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Prevalence of overweight in the Seychelles: 15 year trends and association with socio-economic status

Authors

  • P. Bovet,

    Corresponding author
    1. Ministry of Health and Social Development, Victoria, Republic of Seychelles;
    2. University Institute of Social and Preventive Medicine (IUMSP), University Hospital Center and University of Lausanne, Lausanne, Switzerland
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  • A. Chiolero,

    1. University Institute of Social and Preventive Medicine (IUMSP), University Hospital Center and University of Lausanne, Lausanne, Switzerland
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  • C. Shamlaye,

    1. Ministry of Health and Social Development, Victoria, Republic of Seychelles;
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  • F. Paccaud

    1. University Institute of Social and Preventive Medicine (IUMSP), University Hospital Center and University of Lausanne, Lausanne, Switzerland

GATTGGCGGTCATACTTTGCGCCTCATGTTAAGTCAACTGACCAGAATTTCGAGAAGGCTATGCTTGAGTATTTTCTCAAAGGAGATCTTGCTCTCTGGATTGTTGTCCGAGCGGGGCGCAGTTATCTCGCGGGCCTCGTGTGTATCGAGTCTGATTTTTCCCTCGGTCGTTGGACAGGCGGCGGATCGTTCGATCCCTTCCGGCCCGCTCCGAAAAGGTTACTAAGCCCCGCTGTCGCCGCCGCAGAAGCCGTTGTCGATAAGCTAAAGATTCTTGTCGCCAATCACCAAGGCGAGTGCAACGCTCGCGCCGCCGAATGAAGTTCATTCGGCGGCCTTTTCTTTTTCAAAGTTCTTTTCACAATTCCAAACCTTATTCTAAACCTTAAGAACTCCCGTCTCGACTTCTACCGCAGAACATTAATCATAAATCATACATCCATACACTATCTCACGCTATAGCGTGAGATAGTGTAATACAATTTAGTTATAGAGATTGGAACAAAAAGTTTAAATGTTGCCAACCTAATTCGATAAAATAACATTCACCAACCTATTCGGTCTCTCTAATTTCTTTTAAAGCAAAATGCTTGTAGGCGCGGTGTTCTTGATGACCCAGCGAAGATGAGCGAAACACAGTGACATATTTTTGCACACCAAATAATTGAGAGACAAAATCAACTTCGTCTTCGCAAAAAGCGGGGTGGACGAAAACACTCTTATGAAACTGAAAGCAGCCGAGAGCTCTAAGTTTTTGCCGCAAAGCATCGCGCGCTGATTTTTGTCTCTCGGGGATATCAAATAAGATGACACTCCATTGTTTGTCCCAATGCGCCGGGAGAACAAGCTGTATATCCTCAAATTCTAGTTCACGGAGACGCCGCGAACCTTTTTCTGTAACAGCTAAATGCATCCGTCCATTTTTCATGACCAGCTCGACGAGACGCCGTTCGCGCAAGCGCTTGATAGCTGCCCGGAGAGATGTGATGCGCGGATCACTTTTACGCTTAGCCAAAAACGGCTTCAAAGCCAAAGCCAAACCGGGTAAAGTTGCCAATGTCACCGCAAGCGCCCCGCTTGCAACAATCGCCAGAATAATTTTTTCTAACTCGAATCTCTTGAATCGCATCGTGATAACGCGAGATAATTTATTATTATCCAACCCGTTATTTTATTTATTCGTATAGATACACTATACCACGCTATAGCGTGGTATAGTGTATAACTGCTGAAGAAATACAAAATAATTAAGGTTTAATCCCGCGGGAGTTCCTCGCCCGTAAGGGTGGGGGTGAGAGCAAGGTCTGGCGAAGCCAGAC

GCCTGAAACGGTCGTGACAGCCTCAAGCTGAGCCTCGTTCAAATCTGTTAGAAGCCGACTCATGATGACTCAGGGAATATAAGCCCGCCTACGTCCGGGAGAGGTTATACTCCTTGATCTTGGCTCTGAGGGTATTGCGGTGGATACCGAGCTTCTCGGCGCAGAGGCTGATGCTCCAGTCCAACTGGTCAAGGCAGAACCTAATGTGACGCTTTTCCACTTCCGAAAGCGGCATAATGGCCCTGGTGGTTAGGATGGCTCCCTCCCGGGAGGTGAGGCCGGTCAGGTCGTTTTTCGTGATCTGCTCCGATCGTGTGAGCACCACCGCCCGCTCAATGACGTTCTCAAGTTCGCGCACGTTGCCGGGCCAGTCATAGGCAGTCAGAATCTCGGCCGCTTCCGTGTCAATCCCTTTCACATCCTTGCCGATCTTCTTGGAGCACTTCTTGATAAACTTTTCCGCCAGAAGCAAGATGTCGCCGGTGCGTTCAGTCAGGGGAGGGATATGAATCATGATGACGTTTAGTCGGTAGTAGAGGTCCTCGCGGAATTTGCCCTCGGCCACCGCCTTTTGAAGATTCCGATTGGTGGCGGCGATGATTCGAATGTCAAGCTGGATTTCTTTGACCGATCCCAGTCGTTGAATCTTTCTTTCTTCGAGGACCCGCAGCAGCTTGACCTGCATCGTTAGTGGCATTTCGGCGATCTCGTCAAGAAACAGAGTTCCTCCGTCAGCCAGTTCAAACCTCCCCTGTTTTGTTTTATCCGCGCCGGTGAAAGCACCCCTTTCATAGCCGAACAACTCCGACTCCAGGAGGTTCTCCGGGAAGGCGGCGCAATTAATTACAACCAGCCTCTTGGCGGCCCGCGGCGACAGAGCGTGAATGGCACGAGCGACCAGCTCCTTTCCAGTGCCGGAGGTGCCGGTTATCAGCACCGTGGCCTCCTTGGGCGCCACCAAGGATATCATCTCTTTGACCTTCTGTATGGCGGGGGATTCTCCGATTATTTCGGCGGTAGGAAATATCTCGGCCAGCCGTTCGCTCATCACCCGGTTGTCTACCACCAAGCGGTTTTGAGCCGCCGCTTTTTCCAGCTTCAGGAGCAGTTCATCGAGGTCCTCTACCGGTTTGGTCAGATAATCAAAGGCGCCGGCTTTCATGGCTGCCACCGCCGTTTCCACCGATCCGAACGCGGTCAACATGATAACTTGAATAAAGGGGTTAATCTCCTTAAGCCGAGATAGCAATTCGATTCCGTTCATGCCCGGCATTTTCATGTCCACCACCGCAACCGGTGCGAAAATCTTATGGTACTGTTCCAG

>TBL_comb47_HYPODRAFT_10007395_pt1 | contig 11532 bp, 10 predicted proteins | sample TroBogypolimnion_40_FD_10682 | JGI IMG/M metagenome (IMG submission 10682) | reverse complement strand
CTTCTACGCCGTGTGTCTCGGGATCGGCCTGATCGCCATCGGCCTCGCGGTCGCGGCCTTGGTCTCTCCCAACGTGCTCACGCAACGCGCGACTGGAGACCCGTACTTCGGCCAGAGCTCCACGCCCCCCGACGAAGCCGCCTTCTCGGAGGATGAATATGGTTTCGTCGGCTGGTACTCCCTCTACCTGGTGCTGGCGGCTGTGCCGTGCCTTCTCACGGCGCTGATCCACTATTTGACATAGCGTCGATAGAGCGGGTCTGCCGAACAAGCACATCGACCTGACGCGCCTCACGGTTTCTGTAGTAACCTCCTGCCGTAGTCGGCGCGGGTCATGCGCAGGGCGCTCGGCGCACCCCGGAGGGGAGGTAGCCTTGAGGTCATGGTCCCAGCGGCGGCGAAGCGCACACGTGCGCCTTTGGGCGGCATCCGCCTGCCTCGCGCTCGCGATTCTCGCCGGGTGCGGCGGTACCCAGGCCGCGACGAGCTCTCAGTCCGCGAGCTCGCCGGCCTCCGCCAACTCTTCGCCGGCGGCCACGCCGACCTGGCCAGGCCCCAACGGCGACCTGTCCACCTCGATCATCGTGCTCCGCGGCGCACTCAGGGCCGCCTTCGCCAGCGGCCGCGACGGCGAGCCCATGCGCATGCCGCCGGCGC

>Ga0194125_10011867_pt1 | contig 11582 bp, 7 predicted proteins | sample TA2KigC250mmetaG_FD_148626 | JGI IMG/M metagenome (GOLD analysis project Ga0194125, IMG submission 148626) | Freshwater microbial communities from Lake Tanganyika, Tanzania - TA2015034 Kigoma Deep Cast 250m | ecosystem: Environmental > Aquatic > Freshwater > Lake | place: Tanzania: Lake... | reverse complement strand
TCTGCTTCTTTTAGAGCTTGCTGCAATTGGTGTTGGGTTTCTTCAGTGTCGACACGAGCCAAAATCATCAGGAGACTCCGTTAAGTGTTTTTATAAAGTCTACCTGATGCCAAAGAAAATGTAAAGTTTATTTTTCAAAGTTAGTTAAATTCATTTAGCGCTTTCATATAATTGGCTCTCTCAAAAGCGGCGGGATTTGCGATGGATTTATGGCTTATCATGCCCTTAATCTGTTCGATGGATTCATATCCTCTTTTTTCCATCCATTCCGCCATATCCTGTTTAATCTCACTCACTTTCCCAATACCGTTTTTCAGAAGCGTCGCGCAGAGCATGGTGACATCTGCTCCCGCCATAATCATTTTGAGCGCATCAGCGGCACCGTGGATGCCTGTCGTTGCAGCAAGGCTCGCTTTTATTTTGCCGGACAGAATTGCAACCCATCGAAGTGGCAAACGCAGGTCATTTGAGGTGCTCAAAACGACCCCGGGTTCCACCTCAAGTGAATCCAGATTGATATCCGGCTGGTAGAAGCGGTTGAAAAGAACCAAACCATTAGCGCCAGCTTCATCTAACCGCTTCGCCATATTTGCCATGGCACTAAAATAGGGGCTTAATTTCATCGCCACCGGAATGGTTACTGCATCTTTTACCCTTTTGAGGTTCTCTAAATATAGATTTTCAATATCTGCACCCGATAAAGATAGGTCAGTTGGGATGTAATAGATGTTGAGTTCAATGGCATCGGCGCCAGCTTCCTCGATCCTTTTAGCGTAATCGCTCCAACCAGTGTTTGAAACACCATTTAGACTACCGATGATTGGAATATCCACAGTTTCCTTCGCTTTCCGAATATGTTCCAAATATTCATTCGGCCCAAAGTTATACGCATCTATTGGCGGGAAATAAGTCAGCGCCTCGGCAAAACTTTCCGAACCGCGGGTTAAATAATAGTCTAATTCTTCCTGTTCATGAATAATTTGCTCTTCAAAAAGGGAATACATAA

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Dr Pascal Bovet, Ministry of Health and Social Development, PO Box 52, Victoria, Republic of Seychelles. E-mail: pbovet@seychelles.net or pascal.bovet@chuv.ch

Summary

We assessed the 15-year trends in the distribution of body mass index (BMI) and the prevalence of overweight in the Seychelles (Indian Ocean, African Region) and the relationship with socio-economic status (SES). Three population-based examination surveys were conducted in 1989, 1994 and 2004. Occupation was categorized as ‘labourer’, ‘intermediate’ or ‘professional’. Education was also assessed in 1994 and 2004. Between 1989 and 2004, mean BMI increased markedly in all sex and age categories (overall: 0.16 kg m−2 per calendar year, which corresponds to 0.46 kg per calendar year). The prevalence of overweight (including obesity, BMI ≥ 25 kg m−2) increased from 29% to 52% in men and from 50% to 67% in women. The prevalence of obesity (BMI ≥ 30 kg m−2) increased from 4% to 15% in men and from 23% to 34% in women. Overweight was associated inversely with occupation in women and directly in men in all surveys. In multivariate analysis, overweight was associated similarly (direction and magnitude) to occupation and education. In conclusion, the increasing prevalence of overweight and obesity over time in all age, sex and SES categories suggests large-scale changes in societal obesogenic factors. The sex-specific association of SES with overweight suggests that prevention measures should be tailored accordingly.

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